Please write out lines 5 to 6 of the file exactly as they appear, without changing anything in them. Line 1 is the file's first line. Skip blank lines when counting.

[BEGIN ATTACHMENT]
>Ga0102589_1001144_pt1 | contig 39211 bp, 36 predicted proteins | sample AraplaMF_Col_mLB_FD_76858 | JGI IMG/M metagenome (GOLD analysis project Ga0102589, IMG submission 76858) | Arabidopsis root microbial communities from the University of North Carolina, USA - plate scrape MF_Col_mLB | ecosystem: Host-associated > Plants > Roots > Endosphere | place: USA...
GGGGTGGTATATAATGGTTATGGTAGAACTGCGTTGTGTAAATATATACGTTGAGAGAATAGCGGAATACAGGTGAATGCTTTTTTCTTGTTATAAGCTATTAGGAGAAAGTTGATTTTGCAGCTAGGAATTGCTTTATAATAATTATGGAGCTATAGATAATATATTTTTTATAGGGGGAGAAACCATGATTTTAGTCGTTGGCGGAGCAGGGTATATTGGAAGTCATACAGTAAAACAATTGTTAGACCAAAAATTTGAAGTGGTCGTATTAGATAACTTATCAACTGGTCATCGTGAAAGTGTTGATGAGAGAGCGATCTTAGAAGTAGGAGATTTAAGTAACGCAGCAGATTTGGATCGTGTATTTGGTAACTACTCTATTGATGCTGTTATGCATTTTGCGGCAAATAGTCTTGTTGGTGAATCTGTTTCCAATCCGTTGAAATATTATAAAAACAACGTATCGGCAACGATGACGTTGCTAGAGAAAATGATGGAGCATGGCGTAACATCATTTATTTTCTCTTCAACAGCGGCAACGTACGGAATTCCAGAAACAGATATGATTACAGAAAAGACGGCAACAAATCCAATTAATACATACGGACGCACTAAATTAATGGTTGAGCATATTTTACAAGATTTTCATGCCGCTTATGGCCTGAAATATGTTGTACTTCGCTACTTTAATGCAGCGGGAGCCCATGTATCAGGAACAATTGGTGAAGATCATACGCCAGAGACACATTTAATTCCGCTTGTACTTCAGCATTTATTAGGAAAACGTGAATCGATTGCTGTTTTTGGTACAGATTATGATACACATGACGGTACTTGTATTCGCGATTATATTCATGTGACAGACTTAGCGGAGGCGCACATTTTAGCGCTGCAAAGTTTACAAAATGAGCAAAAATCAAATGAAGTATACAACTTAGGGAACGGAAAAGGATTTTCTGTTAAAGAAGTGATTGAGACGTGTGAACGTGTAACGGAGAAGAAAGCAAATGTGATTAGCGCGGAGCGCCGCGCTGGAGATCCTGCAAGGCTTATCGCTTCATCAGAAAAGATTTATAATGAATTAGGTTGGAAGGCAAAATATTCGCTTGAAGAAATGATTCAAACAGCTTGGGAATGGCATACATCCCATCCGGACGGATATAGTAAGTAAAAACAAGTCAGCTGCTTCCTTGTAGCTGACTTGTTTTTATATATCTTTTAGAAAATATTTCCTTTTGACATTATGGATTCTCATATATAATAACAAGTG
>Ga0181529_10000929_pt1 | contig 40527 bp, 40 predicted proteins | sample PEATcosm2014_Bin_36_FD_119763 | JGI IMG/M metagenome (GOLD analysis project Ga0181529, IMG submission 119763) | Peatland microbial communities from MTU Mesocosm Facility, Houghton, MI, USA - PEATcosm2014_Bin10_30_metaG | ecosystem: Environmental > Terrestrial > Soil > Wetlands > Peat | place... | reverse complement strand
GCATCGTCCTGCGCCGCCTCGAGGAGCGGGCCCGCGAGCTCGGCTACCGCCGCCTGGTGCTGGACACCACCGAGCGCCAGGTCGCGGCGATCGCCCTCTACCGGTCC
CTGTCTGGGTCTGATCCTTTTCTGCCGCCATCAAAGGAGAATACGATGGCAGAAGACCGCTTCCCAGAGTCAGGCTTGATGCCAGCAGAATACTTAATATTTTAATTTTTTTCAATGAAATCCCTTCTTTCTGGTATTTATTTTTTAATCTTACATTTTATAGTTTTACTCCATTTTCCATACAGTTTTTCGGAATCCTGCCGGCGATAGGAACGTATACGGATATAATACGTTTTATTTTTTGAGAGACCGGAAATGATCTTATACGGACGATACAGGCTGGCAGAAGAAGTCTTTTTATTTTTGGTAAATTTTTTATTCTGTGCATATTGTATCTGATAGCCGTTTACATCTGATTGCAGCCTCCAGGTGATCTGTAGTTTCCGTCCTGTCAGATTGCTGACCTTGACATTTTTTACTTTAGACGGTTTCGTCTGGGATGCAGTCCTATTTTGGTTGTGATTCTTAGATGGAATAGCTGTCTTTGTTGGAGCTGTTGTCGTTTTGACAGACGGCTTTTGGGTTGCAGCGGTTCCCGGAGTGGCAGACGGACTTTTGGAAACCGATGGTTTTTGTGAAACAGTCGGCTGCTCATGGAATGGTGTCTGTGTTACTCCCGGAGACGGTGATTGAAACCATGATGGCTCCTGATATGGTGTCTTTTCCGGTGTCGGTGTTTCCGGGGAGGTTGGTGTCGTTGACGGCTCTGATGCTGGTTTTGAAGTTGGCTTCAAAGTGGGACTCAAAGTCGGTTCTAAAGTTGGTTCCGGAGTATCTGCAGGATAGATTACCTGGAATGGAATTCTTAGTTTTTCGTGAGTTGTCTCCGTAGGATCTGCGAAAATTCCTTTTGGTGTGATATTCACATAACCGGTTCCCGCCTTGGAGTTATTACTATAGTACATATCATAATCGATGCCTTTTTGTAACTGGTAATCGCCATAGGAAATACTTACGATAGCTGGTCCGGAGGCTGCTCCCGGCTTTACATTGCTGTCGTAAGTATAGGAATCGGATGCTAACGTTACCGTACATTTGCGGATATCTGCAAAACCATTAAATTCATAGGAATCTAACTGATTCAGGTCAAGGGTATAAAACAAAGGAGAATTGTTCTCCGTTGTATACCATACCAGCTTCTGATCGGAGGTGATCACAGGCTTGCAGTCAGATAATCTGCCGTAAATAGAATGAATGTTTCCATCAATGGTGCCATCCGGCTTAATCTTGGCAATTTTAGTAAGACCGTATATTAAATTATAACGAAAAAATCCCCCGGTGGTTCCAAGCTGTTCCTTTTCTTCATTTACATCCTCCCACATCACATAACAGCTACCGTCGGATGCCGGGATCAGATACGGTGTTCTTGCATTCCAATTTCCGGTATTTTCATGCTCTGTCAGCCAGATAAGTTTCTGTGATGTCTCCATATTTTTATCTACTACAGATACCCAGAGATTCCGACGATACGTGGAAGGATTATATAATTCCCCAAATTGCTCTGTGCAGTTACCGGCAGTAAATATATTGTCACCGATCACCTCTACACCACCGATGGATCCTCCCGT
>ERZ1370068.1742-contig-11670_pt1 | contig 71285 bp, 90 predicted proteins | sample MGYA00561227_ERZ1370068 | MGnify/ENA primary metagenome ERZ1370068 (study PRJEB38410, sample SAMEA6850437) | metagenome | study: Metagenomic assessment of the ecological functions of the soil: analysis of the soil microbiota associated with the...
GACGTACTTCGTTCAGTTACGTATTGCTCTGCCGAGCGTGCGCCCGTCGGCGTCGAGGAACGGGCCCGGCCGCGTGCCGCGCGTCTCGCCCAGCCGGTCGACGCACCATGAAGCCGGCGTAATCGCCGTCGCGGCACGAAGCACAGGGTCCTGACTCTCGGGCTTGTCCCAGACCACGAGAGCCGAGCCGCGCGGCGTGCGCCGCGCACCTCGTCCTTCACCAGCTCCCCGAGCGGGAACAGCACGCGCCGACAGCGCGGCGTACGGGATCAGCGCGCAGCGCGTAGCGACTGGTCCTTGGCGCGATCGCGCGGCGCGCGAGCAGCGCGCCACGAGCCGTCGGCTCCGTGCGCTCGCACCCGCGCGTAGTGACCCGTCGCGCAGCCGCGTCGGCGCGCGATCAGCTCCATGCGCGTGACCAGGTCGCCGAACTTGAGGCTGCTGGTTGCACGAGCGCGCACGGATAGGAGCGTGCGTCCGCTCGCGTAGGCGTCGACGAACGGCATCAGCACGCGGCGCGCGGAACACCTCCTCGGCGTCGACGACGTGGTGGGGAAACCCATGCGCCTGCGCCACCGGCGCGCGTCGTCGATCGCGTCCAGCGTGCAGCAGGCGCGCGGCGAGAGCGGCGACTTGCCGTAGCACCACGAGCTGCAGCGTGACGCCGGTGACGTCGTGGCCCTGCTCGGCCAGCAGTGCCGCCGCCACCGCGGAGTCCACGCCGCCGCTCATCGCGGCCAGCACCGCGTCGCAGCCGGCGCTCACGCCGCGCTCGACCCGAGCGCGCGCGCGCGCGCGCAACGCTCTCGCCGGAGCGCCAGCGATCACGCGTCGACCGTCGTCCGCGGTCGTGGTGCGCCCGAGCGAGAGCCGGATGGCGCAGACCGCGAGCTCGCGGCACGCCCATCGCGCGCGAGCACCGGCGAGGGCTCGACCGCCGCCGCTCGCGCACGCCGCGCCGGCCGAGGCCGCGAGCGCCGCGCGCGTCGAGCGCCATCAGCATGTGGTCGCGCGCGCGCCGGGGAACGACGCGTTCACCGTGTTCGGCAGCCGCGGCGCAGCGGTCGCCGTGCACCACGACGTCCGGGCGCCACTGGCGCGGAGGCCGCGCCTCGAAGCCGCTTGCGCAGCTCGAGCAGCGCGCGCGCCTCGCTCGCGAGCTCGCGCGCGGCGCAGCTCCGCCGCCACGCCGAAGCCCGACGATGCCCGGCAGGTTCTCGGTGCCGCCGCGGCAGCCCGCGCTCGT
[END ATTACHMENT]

CTGTCTGGGTCTGATCCTTTTCTGCCGCCATCAAAGGAGAATACGATGGCAGAAGACCGCTTCCCAGAGTCAGGCTTGATGCCAGCAGAATACTTAATATTTTAATTTTTTTCAATGAAATCCCTTCTTTCTGGTATTTATTTTTTAATCTTACATTTTATAGTTTTACTCCATTTTCCATACAGTTTTTCGGAATCCTGCCGGCGATAGGAACGTATACGGATATAATACGTTTTATTTTTTGAGAGACCGGAAATGATCTTATACGGACGATACAGGCTGGCAGAAGAAGTCTTTTTATTTTTGGTAAATTTTTTATTCTGTGCATATTGTATCTGATAGCCGTTTACATCTGATTGCAGCCTCCAGGTGATCTGTAGTTTCCGTCCTGTCAGATTGCTGACCTTGACATTTTTTACTTTAGACGGTTTCGTCTGGGATGCAGTCCTATTTTGGTTGTGATTCTTAGATGGAATAGCTGTCTTTGTTGGAGCTGTTGTCGTTTTGACAGACGGCTTTTGGGTTGCAGCGGTTCCCGGAGTGGCAGACGGACTTTTGGAAACCGATGGTTTTTGTGAAACAGTCGGCTGCTCATGGAATGGTGTCTGTGTTACTCCCGGAGACGGTGATTGAAACCATGATGGCTCCTGATATGGTGTCTTTTCCGGTGTCGGTGTTTCCGGGGAGGTTGGTGTCGTTGACGGCTCTGATGCTGGTTTTGAAGTTGGCTTCAAAGTGGGACTCAAAGTCGGTTCTAAAGTTGGTTCCGGAGTATCTGCAGGATAGATTACCTGGAATGGAATTCTTAGTTTTTCGTGAGTTGTCTCCGTAGGATCTGCGAAAATTCCTTTTGGTGTGATATTCACATAACCGGTTCCCGCCTTGGAGTTATTACTATAGTACATATCATAATCGATGCCTTTTTGTAACTGGTAATCGCCATAGGAAATACTTACGATAGCTGGTCCGGAGGCTGCTCCCGGCTTTACATTGCTGTCGTAAGTATAGGAATCGGATGCTAACGTTACCGTACATTTGCGGATATCTGCAAAACCATTAAATTCATAGGAATCTAACTGATTCAGGTCAAGGGTATAAAACAAAGGAGAATTGTTCTCCGTTGTATACCATACCAGCTTCTGATCGGAGGTGATCACAGGCTTGCAGTCAGATAATCTGCCGTAAATAGAATGAATGTTTCCATCAATGGTGCCATCCGGCTTAATCTTGGCAATTTTAGTAAGACCGTATATTAAATTATAACGAAAAAATCCCCCGGTGGTTCCAAGCTGTTCCTTTTCTTCATTTACATCCTCCCACATCACATAACAGCTACCGTCGGATGCCGGGATCAGATACGGTGTTCTTGCATTCCAATTTCCGGTATTTTCATGCTCTGTCAGCCAGATAAGTTTCTGTGATGTCTCCATATTTTTATCTACTACAGATACCCAGAGATTCCGACGATACGTGGAAGGATTATATAATTCCCCAAATTGCTCTGTGCAGTTACCGGCAGTAAATATATTGTCACCGATCACCTCTACACCACCGATGGATCCTCCCGT
>ERZ1370068.1742-contig-11670_pt1 | contig 71285 bp, 90 predicted proteins | sample MGYA00561227_ERZ1370068 | MGnify/ENA primary metagenome ERZ1370068 (study PRJEB38410, sample SAMEA6850437) | metagenome | study: Metagenomic assessment of the ecological functions of the soil: analysis of the soil microbiota associated with the...